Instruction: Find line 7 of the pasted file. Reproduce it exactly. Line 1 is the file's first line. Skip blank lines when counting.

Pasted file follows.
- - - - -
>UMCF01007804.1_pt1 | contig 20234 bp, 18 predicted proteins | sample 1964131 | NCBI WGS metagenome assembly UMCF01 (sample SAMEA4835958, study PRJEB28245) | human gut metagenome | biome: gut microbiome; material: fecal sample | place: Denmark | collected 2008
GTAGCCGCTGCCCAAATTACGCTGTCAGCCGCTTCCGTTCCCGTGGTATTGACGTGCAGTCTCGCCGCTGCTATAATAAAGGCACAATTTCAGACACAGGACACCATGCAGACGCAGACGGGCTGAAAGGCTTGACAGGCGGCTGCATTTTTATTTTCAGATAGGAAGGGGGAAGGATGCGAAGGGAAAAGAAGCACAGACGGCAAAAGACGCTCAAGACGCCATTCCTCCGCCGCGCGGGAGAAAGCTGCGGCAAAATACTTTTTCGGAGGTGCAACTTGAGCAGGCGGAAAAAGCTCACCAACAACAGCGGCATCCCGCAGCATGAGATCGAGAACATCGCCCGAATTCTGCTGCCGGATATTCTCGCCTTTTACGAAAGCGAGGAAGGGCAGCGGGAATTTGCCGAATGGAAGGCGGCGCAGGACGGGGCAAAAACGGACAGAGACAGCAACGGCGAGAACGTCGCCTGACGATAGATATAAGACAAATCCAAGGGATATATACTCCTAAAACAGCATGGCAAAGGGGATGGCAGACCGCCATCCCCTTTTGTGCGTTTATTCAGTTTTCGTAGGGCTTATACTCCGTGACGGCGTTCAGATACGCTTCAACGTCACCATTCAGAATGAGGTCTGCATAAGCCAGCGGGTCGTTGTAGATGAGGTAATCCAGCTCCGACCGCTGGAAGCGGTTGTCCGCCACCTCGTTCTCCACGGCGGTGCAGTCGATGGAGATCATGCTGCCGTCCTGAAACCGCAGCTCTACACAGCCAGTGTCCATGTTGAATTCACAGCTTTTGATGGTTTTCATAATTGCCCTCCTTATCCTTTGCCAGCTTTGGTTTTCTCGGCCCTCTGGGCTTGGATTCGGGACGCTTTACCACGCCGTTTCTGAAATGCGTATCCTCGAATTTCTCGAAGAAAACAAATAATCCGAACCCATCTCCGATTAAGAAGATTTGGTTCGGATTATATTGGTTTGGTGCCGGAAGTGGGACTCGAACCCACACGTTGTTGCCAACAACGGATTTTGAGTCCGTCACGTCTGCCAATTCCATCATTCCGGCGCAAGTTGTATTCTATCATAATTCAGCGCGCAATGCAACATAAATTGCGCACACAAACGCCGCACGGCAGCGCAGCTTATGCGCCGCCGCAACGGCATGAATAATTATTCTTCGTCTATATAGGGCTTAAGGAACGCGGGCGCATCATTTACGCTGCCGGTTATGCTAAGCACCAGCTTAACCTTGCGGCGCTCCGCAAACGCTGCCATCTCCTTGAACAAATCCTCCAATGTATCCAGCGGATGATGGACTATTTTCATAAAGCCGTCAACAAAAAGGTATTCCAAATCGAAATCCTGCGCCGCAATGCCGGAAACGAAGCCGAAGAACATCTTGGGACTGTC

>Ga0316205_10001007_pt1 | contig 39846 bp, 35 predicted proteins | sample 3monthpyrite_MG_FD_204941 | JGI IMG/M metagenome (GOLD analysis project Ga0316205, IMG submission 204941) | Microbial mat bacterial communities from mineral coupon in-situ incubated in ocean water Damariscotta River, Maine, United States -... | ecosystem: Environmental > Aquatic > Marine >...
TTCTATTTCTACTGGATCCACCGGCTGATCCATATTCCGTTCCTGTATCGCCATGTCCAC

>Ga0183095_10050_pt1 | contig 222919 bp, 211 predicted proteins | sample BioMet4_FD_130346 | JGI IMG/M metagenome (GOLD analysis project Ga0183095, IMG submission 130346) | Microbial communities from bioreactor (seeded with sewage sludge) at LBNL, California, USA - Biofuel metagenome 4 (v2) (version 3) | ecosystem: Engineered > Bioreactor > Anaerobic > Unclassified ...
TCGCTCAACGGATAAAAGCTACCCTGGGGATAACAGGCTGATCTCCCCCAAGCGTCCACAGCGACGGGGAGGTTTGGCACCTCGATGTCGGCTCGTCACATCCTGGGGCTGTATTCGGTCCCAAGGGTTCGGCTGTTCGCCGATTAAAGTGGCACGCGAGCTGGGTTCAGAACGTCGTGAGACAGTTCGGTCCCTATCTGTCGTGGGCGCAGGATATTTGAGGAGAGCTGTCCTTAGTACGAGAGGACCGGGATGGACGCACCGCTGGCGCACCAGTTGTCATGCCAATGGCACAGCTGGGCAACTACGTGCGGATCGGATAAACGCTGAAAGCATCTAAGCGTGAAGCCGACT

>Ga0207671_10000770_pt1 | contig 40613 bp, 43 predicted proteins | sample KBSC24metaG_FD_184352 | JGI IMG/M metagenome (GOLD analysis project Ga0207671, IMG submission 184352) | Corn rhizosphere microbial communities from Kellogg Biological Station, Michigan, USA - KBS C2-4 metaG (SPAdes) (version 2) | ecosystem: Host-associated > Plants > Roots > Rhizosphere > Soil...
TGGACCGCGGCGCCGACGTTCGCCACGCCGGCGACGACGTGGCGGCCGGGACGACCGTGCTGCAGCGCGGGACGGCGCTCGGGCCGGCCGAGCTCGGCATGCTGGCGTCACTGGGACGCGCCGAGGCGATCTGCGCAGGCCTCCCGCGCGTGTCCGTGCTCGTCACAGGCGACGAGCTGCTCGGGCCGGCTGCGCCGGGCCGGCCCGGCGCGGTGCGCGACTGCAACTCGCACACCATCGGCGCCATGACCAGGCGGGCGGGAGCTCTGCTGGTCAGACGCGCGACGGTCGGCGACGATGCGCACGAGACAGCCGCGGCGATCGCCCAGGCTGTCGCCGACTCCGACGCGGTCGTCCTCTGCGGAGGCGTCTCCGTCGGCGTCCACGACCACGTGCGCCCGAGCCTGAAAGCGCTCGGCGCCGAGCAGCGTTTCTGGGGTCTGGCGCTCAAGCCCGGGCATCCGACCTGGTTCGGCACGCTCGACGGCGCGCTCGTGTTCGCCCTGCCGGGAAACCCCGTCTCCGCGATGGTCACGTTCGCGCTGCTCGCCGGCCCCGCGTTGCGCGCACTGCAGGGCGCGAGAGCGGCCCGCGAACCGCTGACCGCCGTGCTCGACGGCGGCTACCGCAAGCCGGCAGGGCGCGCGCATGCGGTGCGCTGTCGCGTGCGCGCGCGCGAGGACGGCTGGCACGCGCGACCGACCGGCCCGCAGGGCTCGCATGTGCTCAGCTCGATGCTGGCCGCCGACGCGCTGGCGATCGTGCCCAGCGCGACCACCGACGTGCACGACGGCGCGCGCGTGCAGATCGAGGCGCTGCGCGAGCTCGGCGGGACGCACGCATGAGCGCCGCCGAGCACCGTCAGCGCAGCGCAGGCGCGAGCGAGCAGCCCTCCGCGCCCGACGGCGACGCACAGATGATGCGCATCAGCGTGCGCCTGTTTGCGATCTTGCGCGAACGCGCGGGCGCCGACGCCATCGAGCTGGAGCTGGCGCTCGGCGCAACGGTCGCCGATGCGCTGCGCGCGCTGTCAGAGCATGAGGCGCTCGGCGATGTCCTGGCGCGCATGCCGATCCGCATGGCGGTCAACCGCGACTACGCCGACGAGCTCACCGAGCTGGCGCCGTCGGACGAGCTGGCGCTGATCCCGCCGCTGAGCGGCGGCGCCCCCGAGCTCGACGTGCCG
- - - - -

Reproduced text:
>Ga0207671_10000770_pt1 | contig 40613 bp, 43 predicted proteins | sample KBSC24metaG_FD_184352 | JGI IMG/M metagenome (GOLD analysis project Ga0207671, IMG submission 184352) | Corn rhizosphere microbial communities from Kellogg Biological Station, Michigan, USA - KBS C2-4 metaG (SPAdes) (version 2) | ecosystem: Host-associated > Plants > Roots > Rhizosphere > Soil...